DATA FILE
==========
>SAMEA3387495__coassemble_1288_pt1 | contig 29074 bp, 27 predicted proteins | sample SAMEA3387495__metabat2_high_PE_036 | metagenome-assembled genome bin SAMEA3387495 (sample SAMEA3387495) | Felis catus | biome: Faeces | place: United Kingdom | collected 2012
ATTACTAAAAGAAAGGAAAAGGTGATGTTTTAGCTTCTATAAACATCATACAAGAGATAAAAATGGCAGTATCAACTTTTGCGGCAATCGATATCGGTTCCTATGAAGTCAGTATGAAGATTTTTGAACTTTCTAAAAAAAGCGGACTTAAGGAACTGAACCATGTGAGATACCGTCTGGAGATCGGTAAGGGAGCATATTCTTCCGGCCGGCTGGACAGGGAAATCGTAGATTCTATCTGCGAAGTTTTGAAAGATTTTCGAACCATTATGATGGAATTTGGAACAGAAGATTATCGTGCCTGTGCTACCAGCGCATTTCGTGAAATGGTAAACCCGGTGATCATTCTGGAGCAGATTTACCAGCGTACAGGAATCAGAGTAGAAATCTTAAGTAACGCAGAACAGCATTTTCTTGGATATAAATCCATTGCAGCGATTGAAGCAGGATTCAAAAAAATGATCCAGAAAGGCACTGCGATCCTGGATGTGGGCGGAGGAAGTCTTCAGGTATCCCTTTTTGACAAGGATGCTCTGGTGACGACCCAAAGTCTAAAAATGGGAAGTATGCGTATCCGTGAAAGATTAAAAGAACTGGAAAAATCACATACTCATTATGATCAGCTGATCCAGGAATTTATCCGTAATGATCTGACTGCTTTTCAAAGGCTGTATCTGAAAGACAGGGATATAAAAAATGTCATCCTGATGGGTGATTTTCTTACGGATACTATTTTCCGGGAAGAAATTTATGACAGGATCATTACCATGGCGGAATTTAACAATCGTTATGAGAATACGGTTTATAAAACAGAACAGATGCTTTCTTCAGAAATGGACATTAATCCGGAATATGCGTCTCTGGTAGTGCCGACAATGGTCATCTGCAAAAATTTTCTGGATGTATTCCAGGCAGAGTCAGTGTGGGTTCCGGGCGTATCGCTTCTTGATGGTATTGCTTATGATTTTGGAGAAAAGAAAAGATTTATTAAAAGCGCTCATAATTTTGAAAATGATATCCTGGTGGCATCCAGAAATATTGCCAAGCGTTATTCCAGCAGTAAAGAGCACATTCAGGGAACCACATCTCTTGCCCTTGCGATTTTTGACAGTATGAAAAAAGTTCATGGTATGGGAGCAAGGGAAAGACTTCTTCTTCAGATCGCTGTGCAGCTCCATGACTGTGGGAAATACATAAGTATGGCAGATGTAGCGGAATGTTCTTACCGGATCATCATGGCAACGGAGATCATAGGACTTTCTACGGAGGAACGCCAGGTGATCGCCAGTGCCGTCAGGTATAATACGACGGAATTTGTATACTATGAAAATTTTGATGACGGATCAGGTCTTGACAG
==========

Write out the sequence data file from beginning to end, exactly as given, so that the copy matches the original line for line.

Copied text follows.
>SAMEA3387495__coassemble_1288_pt1 | contig 29074 bp, 27 predicted proteins | sample SAMEA3387495__metabat2_high_PE_036 | metagenome-assembled genome bin SAMEA3387495 (sample SAMEA3387495) | Felis catus | biome: Faeces | place: United Kingdom | collected 2012
ATTACTAAAAGAAAGGAAAAGGTGATGTTTTAGCTTCTATAAACATCATACAAGAGATAAAAATGGCAGTATCAACTTTTGCGGCAATCGATATCGGTTCCTATGAAGTCAGTATGAAGATTTTTGAACTTTCTAAAAAAAGCGGACTTAAGGAACTGAACCATGTGAGATACCGTCTGGAGATCGGTAAGGGAGCATATTCTTCCGGCCGGCTGGACAGGGAAATCGTAGATTCTATCTGCGAAGTTTTGAAAGATTTTCGAACCATTATGATGGAATTTGGAACAGAAGATTATCGTGCCTGTGCTACCAGCGCATTTCGTGAAATGGTAAACCCGGTGATCATTCTGGAGCAGATTTACCAGCGTACAGGAATCAGAGTAGAAATCTTAAGTAACGCAGAACAGCATTTTCTTGGATATAAATCCATTGCAGCGATTGAAGCAGGATTCAAAAAAATGATCCAGAAAGGCACTGCGATCCTGGATGTGGGCGGAGGAAGTCTTCAGGTATCCCTTTTTGACAAGGATGCTCTGGTGACGACCCAAAGTCTAAAAATGGGAAGTATGCGTATCCGTGAAAGATTAAAAGAACTGGAAAAATCACATACTCATTATGATCAGCTGATCCAGGAATTTATCCGTAATGATCTGACTGCTTTTCAAAGGCTGTATCTGAAAGACAGGGATATAAAAAATGTCATCCTGATGGGTGATTTTCTTACGGATACTATTTTCCGGGAAGAAATTTATGACAGGATCATTACCATGGCGGAATTTAACAATCGTTATGAGAATACGGTTTATAAAACAGAACAGATGCTTTCTTCAGAAATGGACATTAATCCGGAATATGCGTCTCTGGTAGTGCCGACAATGGTCATCTGCAAAAATTTTCTGGATGTATTCCAGGCAGAGTCAGTGTGGGTTCCGGGCGTATCGCTTCTTGATGGTATTGCTTATGATTTTGGAGAAAAGAAAAGATTTATTAAAAGCGCTCATAATTTTGAAAATGATATCCTGGTGGCATCCAGAAATATTGCCAAGCGTTATTCCAGCAGTAAAGAGCACATTCAGGGAACCACATCTCTTGCCCTTGCGATTTTTGACAGTATGAAAAAAGTTCATGGTATGGGAGCAAGGGAAAGACTTCTTCTTCAGATCGCTGTGCAGCTCCATGACTGTGGGAAATACATAAGTATGGCAGATGTAGCGGAATGTTCTTACCGGATCATCATGGCAACGGAGATCATAGGACTTTCTACGGAGGAACGCCAGGTGATCGCCAGTGCCGTCAGGTATAATACGACGGAATTTGTATACTATGAAAATTTTGATGACGGATCAGGTCTTGACAG